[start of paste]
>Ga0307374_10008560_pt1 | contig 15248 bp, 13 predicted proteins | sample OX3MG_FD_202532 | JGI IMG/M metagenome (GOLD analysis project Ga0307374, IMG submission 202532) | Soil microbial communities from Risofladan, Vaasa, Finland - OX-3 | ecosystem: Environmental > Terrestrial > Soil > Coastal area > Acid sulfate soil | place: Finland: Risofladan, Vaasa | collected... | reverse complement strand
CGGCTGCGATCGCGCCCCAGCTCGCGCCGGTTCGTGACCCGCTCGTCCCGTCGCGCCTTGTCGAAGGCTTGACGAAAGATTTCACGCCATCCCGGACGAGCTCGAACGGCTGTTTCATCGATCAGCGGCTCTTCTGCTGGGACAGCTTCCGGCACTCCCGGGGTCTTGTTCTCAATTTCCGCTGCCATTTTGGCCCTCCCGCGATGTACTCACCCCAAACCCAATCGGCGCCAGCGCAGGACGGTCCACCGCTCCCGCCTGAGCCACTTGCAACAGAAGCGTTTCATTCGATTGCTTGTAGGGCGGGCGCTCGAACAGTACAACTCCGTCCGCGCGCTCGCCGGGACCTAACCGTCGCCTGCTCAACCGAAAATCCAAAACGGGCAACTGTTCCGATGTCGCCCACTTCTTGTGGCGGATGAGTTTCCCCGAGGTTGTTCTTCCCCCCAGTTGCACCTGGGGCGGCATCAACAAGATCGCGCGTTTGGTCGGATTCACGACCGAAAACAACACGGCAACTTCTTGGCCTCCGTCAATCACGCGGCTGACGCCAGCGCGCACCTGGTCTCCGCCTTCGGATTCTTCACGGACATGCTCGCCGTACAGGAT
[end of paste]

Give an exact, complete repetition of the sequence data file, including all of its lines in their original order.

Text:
>Ga0307374_10008560_pt1 | contig 15248 bp, 13 predicted proteins | sample OX3MG_FD_202532 | JGI IMG/M metagenome (GOLD analysis project Ga0307374, IMG submission 202532) | Soil microbial communities from Risofladan, Vaasa, Finland - OX-3 | ecosystem: Environmental > Terrestrial > Soil > Coastal area > Acid sulfate soil | place: Finland: Risofladan, Vaasa | collected... | reverse complement strand
CGGCTGCGATCGCGCCCCAGCTCGCGCCGGTTCGTGACCCGCTCGTCCCGTCGCGCCTTGTCGAAGGCTTGACGAAAGATTTCACGCCATCCCGGACGAGCTCGAACGGCTGTTTCATCGATCAGCGGCTCTTCTGCTGGGACAGCTTCCGGCACTCCCGGGGTCTTGTTCTCAATTTCCGCTGCCATTTTGGCCCTCCCGCGATGTACTCACCCCAAACCCAATCGGCGCCAGCGCAGGACGGTCCACCGCTCCCGCCTGAGCCACTTGCAACAGAAGCGTTTCATTCGATTGCTTGTAGGGCGGGCGCTCGAACAGTACAACTCCGTCCGCGCGCTCGCCGGGACCTAACCGTCGCCTGCTCAACCGAAAATCCAAAACGGGCAACTGTTCCGATGTCGCCCACTTCTTGTGGCGGATGAGTTTCCCCGAGGTTGTTCTTCCCCCCAGTTGCACCTGGGGCGGCATCAACAAGATCGCGCGTTTGGTCGGATTCACGACCGAAAACAACACGGCAACTTCTTGGCCTCCGTCAATCACGCGGCTGACGCCAGCGCGCACCTGGTCTCCGCCTTCGGATTCTTCACGGACATGCTCGCCGTACAGGAT